Rogan josh

    1 hour 20 min

    This is my take on a warming Kashmiri style rogan josh curry that you might get in a classic British curry house. Mine is less brightly red, but has a richer flavour, brought out by cooking the meat with bones to draw out a meatier stock. You can tweak the heat levels yourself by increasing the chilli used if you are after a hotter flavour.


    Yorkshire, England, UK
    4 people made this

    Serves: 4 

    • 2 tablespoons sunflower oil or ghee
    • 750g (1¾ lb) lamb, chopped into 2-3cm dice (include some bones if you can)
    • 1 pinch asafoetida
    • 1 1/2 tablespoons sunflower oil or ghee
    • 1 large onion, finely chopped
    • 2 garlic cloves, finely chopped
    • 3cm root ginger, peeled, then grated
    • 1 teaspoon coriander seeds
    • 1/2 teaspoon black peppercorns
    • 1/4 teaspoon cloves
    • 1/2 teaspoon chilli powder
    • 1/2 teaspoon paprika
    • 1/2 teaspoon ground cardamom
    • 2 teaspoons beetroot powder (optional)
    • 1 teaspoon salt
    • 2 black cardamom pods
    • 1 (65mm) cinnamon quill
    • 1 bay leaf
    • 200g (½lb) yoghurt, ideally Greek style
    • 500ml water
    • 1 pinch saffron, soaked in 4 tablespoons cold water for 30 minutes

    Prep:20min  ›  Cook:1hr  ›  Ready in:1hr20min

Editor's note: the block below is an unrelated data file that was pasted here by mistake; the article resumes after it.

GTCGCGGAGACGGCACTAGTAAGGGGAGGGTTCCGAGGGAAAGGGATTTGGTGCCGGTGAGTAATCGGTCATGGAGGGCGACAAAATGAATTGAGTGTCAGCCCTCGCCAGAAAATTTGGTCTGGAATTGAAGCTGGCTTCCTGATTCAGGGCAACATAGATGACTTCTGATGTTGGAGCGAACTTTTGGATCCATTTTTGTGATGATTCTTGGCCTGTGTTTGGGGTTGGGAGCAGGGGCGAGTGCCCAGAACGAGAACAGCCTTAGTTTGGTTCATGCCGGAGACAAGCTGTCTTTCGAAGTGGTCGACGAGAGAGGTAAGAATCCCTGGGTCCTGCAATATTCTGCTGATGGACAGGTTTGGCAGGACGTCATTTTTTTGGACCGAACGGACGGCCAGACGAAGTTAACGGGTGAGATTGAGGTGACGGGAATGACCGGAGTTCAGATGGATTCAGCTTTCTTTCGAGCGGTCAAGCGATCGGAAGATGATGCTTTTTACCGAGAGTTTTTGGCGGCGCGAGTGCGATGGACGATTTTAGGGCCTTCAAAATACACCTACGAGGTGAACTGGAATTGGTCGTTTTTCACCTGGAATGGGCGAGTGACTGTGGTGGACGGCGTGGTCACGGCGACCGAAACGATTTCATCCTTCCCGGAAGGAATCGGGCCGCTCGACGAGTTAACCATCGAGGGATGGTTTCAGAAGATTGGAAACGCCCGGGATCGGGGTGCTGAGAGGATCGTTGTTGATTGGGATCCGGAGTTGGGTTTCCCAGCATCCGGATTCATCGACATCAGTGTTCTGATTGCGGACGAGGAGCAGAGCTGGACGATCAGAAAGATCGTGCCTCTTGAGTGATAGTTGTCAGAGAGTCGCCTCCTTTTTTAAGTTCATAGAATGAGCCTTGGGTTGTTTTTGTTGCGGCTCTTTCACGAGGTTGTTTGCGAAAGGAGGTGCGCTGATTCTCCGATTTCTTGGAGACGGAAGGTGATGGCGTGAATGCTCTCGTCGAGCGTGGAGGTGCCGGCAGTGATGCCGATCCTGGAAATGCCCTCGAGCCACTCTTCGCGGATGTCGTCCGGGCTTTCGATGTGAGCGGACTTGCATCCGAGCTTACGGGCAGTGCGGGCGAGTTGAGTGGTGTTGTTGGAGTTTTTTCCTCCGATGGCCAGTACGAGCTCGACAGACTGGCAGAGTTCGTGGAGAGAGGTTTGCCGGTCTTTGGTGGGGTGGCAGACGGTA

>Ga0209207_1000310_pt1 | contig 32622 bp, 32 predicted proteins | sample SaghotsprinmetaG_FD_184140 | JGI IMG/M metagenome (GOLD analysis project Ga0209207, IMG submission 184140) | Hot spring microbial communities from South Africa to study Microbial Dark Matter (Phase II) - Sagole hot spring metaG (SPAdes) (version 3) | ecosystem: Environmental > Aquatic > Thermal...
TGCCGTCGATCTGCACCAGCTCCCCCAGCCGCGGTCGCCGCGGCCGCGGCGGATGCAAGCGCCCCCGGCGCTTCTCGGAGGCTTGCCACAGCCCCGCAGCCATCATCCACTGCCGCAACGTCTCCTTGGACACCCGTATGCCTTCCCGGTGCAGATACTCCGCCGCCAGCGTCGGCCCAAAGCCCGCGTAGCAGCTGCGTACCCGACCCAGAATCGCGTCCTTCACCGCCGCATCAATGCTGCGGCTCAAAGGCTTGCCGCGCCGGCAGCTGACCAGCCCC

1. Heat the 2 tablespoons sunflower oil in a heavy bottomed frying pan then add the lamb and pinch of asafoetida, then cook until lightly browned and sealed all over. Set aside.
    2. In a heavy bottomed pot, add the 1 1/2 tablespoons sunflower oil and fry the onions, garlic and ginger until translucent. On a low heat, this should take about 5 minutes.
    3. While the onions-garlic-ginger are frying, we need to prepare the spices for the rogan josh masala. Heat a small frying pan to dry fry some of the spices. When hot, add the coriander seeds, black peppercorns and cloves and dry roast for about 2 minutes; however, watch over them and ensure that they do not burn. Remove them from the heat and grind in a mortar with a pestle or a coffee grinder.
    4. Add the other ground spices, beetroot powder, salt, the black cardamom pods, cinnamon quills and bay leaf.
    5. When the onion-garlic-ginger is translucent, turn down the heat and add the spice masala and thoroughly mix through, cooking gently for 1 minute. Stir throughout as it can stick to the pot and then start to burn.
    6. Add the yoghurt and mix thoroughly. Cover and heat up until just steaming, then remove lid. Add the meat, then cover with just enough water to go over all the meat. Bring to the boil, turn down the heat, place the lid on the pot and simmer for at least 1 hour.
    7. Remove the lid, then add the saffron infused water and cook through thoroughly.
    8. Ready to serve with rice and dhal.


    You can simplify the masala preparation by either buying a ready made rogan josh powder and using about 3 teaspoons, or replacing the whole seeds for toasting with powders and missing out the dry cook stage.


    You can replace the water with chopped tomatoes to give a redder colour.


    I like to cook this on the night before then reheat the next day – this gives a much richer, deeper flavour and lets all the spices really meld together.

    See it on my blog

    Read original recipe at Axel Steenberg's Blog

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